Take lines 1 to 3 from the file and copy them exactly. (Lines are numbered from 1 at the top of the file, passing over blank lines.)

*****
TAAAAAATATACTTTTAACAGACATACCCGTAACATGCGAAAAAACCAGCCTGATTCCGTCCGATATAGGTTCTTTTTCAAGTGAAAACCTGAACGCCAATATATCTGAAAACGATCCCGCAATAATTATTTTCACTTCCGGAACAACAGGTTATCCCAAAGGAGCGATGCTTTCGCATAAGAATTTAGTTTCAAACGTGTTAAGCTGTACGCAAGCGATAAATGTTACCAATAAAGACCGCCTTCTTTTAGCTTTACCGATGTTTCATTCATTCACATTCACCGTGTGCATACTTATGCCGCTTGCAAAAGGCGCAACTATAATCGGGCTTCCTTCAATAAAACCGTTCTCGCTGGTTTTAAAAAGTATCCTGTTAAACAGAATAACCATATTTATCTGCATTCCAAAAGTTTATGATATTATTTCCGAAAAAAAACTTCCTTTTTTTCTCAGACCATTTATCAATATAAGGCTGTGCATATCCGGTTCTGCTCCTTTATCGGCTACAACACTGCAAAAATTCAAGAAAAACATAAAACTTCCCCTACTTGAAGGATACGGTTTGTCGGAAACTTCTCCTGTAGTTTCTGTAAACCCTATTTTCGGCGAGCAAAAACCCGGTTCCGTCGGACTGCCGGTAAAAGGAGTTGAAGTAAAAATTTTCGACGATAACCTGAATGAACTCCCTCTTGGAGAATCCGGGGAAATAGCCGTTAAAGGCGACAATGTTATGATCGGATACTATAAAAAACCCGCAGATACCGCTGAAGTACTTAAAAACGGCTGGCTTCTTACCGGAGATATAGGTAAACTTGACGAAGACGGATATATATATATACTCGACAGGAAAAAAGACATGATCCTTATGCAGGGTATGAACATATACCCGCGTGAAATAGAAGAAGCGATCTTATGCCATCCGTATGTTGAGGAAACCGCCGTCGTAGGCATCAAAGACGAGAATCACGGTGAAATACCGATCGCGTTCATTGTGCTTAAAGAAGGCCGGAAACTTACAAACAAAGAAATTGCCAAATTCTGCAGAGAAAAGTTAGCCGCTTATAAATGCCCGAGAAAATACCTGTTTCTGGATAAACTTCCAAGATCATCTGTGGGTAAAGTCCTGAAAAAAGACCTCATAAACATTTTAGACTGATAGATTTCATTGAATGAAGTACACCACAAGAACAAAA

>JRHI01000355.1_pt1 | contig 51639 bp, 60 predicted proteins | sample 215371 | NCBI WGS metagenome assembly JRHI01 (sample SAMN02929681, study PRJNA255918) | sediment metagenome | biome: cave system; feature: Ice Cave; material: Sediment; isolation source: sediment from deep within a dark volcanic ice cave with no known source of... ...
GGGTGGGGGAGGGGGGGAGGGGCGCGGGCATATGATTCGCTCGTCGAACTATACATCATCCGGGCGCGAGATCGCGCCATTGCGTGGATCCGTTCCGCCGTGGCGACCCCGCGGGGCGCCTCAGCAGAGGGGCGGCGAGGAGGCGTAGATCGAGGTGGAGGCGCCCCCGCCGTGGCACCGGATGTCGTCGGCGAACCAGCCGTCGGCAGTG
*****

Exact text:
TAAAAAATATACTTTTAACAGACATACCCGTAACATGCGAAAAAACCAGCCTGATTCCGTCCGATATAGGTTCTTTTTCAAGTGAAAACCTGAACGCCAATATATCTGAAAACGATCCCGCAATAATTATTTTCACTTCCGGAACAACAGGTTATCCCAAAGGAGCGATGCTTTCGCATAAGAATTTAGTTTCAAACGTGTTAAGCTGTACGCAAGCGATAAATGTTACCAATAAAGACCGCCTTCTTTTAGCTTTACCGATGTTTCATTCATTCACATTCACCGTGTGCATACTTATGCCGCTTGCAAAAGGCGCAACTATAATCGGGCTTCCTTCAATAAAACCGTTCTCGCTGGTTTTAAAAAGTATCCTGTTAAACAGAATAACCATATTTATCTGCATTCCAAAAGTTTATGATATTATTTCCGAAAAAAAACTTCCTTTTTTTCTCAGACCATTTATCAATATAAGGCTGTGCATATCCGGTTCTGCTCCTTTATCGGCTACAACACTGCAAAAATTCAAGAAAAACATAAAACTTCCCCTACTTGAAGGATACGGTTTGTCGGAAACTTCTCCTGTAGTTTCTGTAAACCCTATTTTCGGCGAGCAAAAACCCGGTTCCGTCGGACTGCCGGTAAAAGGAGTTGAAGTAAAAATTTTCGACGATAACCTGAATGAACTCCCTCTTGGAGAATCCGGGGAAATAGCCGTTAAAGGCGACAATGTTATGATCGGATACTATAAAAAACCCGCAGATACCGCTGAAGTACTTAAAAACGGCTGGCTTCTTACCGGAGATATAGGTAAACTTGACGAAGACGGATATATATATATACTCGACAGGAAAAAAGACATGATCCTTATGCAGGGTATGAACATATACCCGCGTGAAATAGAAGAAGCGATCTTATGCCATCCGTATGTTGAGGAAACCGCCGTCGTAGGCATCAAAGACGAGAATCACGGTGAAATACCGATCGCGTTCATTGTGCTTAAAGAAGGCCGGAAACTTACAAACAAAGAAATTGCCAAATTCTGCAGAGAAAAGTTAGCCGCTTATAAATGCCCGAGAAAATACCTGTTTCTGGATAAACTTCCAAGATCATCTGTGGGTAAAGTCCTGAAAAAAGACCTCATAAACATTTTAGACTGATAGATTTCATTGAATGAAGTACACCACAAGAACAAAA

>JRHI01000355.1_pt1 | contig 51639 bp, 60 predicted proteins | sample 215371 | NCBI WGS metagenome assembly JRHI01 (sample SAMN02929681, study PRJNA255918) | sediment metagenome | biome: cave system; feature: Ice Cave; material: Sediment; isolation source: sediment from deep within a dark volcanic ice cave with no known source of... ...
GGGTGGGGGAGGGGGGGAGGGGCGCGGGCATATGATTCGCTCGTCGAACTATACATCATCCGGGCGCGAGATCGCGCCATTGCGTGGATCCGTTCCGCCGTGGCGACCCCGCGGGGCGCCTCAGCAGAGGGGCGGCGAGGAGGCGTAGATCGAGGTGGAGGCGCCCCCGCCGTGGCACCGGATGTCGTCGGCGAACCAGCCGTCGGCAGTG